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This article was originally featured on Outdoor Life.

While I was lost in the peaceful hum of my John Deere tractor, mowing neat lines through my lawn, I had a revelation. Or, maybe, call it an existential crisis. I, just like most other hunters, consider myself a conservationist. I write lawmakers on conservation legislation, I pick up trash from public lands and I buy hunting licenses in multiple states, happily knowing that my money is going toward wildlife habitat. However, I have a glaring contradiction in my identity as a conservationist—my own front yard. 

Even though my front yard is lush and green, it’s a biological wasteland. I’ve nuked the soil killing the bacterial and fungal life as well as all other living things that aren’t tall fescue. If the impacts were localized to my slice of lawn, I wouldn’t feel so bad, but unfortunately the herbicide, pesticide, irrigation, and fertilizer I use in bulk twice a year, have far reaching effects.

Why I need to do something about my grass

I’m killing my lawn
Lawn surface area in the United States (2005). NASA

Those effects hit one of my favorite outdoor playgrounds, the Chesapeake Bay. The fertilizer I apply doesn’t all make its way into the soil. A lot of it runs off and eventually finds its way into ecosystems like the bay. Nitrogen and phosphorous runoff in particular contributes to algal blooms that create dead zones in waterways. I spend a lot of time fishing the bay and it’s insane that while I’m out fishing my lawn is polluting the same water. Yes, I realize the little bit of phosphorus from my yard isn’t creating mass extinction events. But, if you consider that we have more than 40 million acres of lawn in the country, making it the largest irrigated crop in America, there’s a lot of potential for fertilizer runoff to create issues. Add in lawn mower gas consumption, exhaust fumes, and noise pollution from cutting those 40 million acres every week and you can see how the negatives start to stack up. 

Not only am I contributing to water pollution, I’m also using a ton of water to keep my grass looking good when it’s a dry 90 degrees. According to the EPA, one third of residential water use goes to lawns, accounting for 9 billion gallons per day. 

What I’m doing about my grass

I’ve decided I have to change something about my lawn care practices so that I can sleep at night. Last year, I stopped trying to force grass to grow in my backyard. Not because of any moral reason, but because about half my backyard is dedicated to organic fruit and vegetable production, and I didn’t want any grass chemicals ending up in my food. Since I’ve let the clover, dandelions, and chickweed come back, that little bit of diversity has invited native honey bees and more birds. It’s also brought in insects like parasitic wasps, lady bugs, and lacewings, which are all beneficial to my garden. After seeing those benefits, I decided to create more habitat and planted out some native meadow plants, like coneflowers.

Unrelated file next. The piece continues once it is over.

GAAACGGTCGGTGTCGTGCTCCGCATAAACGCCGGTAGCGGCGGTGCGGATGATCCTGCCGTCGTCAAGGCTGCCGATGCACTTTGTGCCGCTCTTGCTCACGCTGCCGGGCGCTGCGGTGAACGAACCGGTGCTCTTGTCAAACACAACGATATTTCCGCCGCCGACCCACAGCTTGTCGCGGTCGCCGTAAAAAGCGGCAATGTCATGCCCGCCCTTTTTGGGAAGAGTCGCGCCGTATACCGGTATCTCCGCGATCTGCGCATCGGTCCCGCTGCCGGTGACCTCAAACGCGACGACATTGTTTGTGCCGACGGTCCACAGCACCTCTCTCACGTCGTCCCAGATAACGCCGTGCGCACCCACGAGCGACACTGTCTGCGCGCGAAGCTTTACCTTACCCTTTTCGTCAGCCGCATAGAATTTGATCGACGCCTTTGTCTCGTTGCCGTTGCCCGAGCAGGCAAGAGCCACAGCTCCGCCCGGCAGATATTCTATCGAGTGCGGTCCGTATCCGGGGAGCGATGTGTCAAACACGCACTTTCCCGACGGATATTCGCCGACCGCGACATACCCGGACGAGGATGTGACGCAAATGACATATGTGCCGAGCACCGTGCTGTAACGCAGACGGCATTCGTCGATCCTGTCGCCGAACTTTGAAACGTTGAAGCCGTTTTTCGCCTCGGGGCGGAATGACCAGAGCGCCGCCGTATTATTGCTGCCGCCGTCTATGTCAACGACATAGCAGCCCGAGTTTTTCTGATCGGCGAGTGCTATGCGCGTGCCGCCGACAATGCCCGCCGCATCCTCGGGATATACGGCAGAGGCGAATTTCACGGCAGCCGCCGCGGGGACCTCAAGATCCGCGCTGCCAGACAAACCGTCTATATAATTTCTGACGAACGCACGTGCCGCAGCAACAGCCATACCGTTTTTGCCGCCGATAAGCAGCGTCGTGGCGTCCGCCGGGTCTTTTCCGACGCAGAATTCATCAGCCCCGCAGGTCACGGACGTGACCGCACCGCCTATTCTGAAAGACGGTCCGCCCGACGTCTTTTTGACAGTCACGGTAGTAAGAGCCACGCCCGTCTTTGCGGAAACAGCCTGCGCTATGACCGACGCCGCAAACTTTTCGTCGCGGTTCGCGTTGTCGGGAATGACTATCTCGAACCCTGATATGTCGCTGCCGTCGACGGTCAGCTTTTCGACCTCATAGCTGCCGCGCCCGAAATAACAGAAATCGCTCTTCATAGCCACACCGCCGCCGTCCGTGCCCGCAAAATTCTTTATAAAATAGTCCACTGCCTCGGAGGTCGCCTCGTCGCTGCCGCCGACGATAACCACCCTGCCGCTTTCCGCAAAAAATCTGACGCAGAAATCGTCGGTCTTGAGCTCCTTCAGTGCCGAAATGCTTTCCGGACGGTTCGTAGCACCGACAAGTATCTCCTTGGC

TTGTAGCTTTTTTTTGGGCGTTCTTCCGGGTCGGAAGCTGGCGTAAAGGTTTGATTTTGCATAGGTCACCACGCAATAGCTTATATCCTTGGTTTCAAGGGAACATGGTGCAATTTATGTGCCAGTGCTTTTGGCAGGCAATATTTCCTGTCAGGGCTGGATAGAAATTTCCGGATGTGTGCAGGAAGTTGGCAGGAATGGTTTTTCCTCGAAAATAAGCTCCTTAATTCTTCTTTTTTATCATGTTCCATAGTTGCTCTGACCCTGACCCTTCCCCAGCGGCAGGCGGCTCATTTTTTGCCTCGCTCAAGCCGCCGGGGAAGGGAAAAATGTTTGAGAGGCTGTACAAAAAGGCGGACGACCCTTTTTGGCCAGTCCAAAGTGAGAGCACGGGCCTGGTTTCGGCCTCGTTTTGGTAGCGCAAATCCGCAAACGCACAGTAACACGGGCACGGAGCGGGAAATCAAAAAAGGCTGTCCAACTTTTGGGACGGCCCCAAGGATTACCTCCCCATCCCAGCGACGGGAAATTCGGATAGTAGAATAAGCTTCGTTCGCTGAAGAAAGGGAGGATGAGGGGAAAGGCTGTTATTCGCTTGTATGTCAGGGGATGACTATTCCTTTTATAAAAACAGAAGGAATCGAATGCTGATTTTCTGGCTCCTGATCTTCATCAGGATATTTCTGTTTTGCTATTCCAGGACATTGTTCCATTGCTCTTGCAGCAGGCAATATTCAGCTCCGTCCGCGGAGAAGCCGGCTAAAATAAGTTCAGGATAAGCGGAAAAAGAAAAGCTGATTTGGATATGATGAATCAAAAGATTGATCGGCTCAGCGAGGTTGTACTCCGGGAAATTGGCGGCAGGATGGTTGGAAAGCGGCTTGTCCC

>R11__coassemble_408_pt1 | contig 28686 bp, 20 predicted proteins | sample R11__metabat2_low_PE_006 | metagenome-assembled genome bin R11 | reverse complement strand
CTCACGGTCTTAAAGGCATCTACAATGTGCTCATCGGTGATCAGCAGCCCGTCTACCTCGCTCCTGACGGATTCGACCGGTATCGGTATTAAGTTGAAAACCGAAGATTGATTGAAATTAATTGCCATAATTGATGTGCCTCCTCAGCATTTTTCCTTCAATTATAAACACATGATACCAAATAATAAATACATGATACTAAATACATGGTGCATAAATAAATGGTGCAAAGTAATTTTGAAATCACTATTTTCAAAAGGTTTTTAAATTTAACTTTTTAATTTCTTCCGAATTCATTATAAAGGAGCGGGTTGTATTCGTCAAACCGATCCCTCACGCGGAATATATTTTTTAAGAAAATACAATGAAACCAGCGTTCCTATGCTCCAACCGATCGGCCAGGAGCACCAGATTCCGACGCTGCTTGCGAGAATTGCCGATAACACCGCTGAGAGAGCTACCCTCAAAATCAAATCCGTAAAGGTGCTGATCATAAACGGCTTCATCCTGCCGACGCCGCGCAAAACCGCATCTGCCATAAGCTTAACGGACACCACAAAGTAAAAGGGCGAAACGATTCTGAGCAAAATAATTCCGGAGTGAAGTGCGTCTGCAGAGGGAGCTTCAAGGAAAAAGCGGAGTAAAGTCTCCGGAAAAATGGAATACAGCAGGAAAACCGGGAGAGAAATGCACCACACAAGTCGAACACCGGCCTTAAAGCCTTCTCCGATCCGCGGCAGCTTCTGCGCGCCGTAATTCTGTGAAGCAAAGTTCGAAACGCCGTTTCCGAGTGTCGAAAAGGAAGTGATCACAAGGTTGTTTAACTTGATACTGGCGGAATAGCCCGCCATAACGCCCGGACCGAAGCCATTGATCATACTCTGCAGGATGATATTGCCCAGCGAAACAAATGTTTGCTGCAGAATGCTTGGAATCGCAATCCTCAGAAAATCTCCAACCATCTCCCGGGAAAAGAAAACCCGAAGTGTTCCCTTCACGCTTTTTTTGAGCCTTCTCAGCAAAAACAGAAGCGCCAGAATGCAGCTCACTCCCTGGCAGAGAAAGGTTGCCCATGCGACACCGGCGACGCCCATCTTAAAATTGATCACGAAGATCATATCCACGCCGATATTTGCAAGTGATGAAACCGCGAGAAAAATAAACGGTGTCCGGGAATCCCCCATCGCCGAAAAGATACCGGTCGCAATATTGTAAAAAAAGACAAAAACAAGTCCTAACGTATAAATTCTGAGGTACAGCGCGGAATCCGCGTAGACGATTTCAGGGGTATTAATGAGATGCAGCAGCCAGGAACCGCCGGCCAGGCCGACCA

The concept that diverse habitat attracts more wildlife is familiar to all hunters and anglers. A featureless lake isn’t going to support a large population of fish and a property of all one type of tree doesn’t have the edges all wildlife enjoy. Other benefits are that I don’t have to water or fertilize the “lawn” in the back anymore and I’ve learned that weeds actually work to improve soil by mining minerals with their deep tap roots. Dandelions for example bring calcium from deep below the topsoil layer. Once they’ve done their work, they stop being prolific. 

Seeing my backyard transform into a diverse, life-supporting habitat that’s also relatively carefree has me turning my eye toward the front yard, which is still growing beautiful, destructive grass. It’s hard to let go of the curb appeal, and I take a lot of pride in having a nice lawn. But, I obviously can’t carry on with what I’ve been doing. My solution is to stop irrigation, herbicide, pesticide, and chemical fertilizer use. Meanwhile I’m looking into grass alternatives like a perennial clover mix. Clover is a great compromise because it has a similar look and utility as a lawn, but it requires far fewer inputs. 

It’s easy to get stuck doing what we’ve always done. Growing grass seemed like such a natural part of being an American homeowner that I never stopped and thought about its effects. Now that I have, I’m committed to making a change. As a public land hunter I spend so much of my time searching for diverse, productive land. But now it’s time to grow some of that land at home.  

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